SEATTLE - Expect a warm glow of nostalgia now that a replica of the original Rainier Beer neon "R" has reclaimed its rightful perch atop the old Rainier Brewery in south Seattle.
Pabst Brewing Co., owner of the Rainier Beer brand, paid to construct a replica of the 'R' as part of the "Restore the R" campaign launched by the Museum of History and Industry, and Wexley School for Girls.
The original 12-foot-high Rainier sign graced the top of the Rainier Brewery from the 1950s until 2000, and now rests restored at MOHAI.
Local sign fabricators Western Neon used old plans to recreate the new sign, spending hours turning gas and glass into the light that will welcome travelers along I-5 into Seattle.
President of Western Neon, Andre Lucero says "It's exciting for us 'cause it gives us the opportunity to not work on just another sign, but a very historical, iconic landmark," Andre Lucero says.
470 LED bulbs brighten the big "R", twice the original number and the bulbs are now on both sides.
After completing the sign, Western Neon mounted the replica on a flatbed truck at its Georgetown shop. The new Rainier 'R' traveled to different neighborhoods in Seattle including Queen Anne, Ballard, Fremont, Belltown and Capitol Hill, as part of a neighborhood crawl kickoff event.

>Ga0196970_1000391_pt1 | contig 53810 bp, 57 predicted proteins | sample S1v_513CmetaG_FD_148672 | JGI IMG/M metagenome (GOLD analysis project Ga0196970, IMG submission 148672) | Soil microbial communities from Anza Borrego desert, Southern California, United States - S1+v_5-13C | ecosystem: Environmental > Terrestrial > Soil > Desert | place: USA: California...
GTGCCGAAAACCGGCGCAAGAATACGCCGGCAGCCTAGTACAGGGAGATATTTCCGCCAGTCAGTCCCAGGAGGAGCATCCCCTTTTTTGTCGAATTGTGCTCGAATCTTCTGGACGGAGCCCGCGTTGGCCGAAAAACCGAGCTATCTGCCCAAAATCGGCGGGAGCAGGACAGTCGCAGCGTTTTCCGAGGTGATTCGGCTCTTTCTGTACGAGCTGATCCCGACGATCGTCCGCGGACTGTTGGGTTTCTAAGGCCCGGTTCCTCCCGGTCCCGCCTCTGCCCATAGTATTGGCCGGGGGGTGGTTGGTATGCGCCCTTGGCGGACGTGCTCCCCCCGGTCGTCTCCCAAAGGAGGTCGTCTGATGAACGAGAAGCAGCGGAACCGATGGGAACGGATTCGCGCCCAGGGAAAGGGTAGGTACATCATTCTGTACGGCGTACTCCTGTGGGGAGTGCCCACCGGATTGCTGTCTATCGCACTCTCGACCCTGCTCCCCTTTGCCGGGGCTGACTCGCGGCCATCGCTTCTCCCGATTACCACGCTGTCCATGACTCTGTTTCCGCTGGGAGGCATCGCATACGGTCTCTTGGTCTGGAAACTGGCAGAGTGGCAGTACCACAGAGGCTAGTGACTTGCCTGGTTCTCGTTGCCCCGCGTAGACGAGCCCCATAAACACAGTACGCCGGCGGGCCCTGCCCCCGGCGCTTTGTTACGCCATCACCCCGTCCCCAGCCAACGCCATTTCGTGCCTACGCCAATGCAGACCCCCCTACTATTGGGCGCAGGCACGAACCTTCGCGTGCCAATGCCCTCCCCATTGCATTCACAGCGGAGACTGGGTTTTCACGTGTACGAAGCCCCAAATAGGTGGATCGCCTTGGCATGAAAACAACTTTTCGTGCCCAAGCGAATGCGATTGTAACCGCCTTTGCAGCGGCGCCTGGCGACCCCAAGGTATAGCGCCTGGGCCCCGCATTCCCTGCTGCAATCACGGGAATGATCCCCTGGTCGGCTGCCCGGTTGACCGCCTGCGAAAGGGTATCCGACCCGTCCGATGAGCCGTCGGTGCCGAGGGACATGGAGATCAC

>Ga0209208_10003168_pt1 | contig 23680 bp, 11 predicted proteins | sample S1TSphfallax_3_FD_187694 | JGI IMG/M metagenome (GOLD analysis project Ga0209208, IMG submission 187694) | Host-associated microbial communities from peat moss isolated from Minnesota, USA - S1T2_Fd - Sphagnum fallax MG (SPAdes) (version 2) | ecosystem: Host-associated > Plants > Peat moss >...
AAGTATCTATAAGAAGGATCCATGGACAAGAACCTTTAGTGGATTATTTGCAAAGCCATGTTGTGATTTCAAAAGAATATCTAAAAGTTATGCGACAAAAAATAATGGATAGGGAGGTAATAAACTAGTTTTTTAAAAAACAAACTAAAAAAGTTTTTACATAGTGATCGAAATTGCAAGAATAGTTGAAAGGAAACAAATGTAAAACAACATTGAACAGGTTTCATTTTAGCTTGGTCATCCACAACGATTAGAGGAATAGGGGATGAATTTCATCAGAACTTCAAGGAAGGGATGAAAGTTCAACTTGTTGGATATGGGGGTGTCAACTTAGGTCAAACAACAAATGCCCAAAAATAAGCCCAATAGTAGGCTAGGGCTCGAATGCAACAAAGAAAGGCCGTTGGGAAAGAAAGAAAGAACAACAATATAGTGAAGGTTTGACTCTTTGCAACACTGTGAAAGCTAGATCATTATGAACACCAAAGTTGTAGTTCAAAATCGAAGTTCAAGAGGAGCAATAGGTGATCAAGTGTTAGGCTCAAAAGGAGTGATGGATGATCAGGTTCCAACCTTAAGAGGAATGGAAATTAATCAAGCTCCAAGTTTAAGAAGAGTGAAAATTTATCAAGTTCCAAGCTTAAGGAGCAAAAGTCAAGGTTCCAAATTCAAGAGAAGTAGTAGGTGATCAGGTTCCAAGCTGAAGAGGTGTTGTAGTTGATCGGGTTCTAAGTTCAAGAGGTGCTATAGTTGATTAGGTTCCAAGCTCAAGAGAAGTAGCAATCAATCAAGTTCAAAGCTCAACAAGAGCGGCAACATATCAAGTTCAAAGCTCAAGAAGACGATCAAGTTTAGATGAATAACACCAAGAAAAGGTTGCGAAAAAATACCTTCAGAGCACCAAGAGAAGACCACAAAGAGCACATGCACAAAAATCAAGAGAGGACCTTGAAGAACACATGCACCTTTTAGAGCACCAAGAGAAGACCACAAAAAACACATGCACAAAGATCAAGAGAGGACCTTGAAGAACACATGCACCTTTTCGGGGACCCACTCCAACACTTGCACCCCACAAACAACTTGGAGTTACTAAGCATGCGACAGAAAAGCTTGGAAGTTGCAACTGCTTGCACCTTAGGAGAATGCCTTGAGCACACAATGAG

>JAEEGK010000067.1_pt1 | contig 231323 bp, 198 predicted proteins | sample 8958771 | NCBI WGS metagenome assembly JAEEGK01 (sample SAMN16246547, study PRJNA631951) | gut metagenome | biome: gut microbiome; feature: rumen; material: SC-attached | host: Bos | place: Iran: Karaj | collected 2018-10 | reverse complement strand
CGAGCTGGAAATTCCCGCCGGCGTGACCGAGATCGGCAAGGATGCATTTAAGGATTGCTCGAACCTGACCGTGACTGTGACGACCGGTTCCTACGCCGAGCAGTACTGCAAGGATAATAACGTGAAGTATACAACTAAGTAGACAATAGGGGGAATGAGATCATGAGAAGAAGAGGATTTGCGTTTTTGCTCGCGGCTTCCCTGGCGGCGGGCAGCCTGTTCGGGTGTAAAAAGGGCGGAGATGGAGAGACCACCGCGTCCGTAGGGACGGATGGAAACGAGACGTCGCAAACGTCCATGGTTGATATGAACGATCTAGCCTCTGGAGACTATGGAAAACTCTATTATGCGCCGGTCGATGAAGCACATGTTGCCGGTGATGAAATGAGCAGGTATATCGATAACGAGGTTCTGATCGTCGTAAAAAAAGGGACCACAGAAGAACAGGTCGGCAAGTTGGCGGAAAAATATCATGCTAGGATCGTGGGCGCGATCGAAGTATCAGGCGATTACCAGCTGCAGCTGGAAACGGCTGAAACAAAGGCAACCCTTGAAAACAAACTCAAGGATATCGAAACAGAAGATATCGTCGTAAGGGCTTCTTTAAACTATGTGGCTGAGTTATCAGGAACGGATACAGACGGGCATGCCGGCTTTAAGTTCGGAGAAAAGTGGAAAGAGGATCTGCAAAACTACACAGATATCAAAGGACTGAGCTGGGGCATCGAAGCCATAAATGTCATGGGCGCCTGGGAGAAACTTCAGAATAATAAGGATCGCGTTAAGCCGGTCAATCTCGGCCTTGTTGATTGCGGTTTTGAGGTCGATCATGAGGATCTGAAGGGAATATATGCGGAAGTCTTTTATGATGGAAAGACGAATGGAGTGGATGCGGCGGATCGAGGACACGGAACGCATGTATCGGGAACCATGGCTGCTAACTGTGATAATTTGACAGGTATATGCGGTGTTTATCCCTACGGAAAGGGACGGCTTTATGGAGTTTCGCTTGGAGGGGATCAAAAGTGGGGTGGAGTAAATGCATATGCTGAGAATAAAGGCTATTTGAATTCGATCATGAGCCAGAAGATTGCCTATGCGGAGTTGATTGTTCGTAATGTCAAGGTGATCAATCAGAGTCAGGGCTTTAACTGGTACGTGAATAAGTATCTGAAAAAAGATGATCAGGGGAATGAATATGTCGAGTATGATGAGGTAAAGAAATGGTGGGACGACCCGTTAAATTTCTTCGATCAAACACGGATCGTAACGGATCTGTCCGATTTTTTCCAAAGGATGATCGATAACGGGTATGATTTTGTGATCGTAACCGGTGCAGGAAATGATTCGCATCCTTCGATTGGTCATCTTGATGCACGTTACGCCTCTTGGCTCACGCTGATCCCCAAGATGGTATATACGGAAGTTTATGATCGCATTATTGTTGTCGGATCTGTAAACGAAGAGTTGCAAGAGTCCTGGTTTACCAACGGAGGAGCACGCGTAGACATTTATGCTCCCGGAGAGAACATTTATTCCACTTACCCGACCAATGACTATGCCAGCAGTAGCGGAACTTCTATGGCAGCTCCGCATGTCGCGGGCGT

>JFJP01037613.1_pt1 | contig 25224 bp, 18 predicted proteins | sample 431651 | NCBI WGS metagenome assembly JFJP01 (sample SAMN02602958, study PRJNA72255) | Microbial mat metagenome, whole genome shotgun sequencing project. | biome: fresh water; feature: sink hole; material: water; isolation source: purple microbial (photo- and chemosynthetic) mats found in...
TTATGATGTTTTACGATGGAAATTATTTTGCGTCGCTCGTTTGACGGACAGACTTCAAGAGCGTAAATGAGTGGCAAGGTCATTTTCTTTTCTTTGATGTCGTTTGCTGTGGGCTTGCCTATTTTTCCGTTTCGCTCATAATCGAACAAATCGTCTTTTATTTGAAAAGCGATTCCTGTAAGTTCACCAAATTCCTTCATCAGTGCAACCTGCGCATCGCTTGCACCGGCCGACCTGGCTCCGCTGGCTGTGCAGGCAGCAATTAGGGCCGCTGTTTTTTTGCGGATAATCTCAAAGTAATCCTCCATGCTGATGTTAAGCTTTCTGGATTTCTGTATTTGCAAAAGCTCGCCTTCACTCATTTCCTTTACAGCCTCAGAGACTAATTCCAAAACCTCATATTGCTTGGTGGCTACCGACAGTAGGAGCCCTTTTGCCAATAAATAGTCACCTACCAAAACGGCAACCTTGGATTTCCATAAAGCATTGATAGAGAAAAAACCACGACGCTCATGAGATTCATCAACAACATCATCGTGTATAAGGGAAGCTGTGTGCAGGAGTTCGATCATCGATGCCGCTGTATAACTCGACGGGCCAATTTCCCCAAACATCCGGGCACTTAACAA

On Thursday, the replica "R" dangled from a crane, ready to make a celebratory return. The neon sign lit-up to a packed crowd outside of the brewery, reclaiming its perch above what was once the sixth biggest brewery in the world.
Thousands came out to celebrate with tons of Rainier Beer, music, food trucks, dancing grazing Rainiers.
As part of the purchase of Tully's, new co-chairman and partial owner Michael Avenatti announced in September that the big green "T" on top of the old Rainier Brewery would be coming down. The "T" will be moved to Tully's new headquarters on Western Avenue near Pike Place Market.
Already critical of the mismanagement that's been plaguing the troubled Tully's company, Avenatti noted in a press release that swapping the "R" out for the "T" in the first place was "a mistake."
"That part of the Seattle skyline has always truly belonged to the 'R," said Avenatti, a lawyer from Los Angeles, calling its meaning "deep" and "historical."
He later tweeted that the new owners were "Happy to do our part to bring back the "R"," adding the hashtag "#makingitright.
Rainier hasn't been locally-owned in decades, and the brewery was closed by Pabst in 1999. It was then renovated and turned into offices and apartments. However, in 2011, Emerald City Brewing purchased some of the space and began brewing the first beer in the building in 11 years.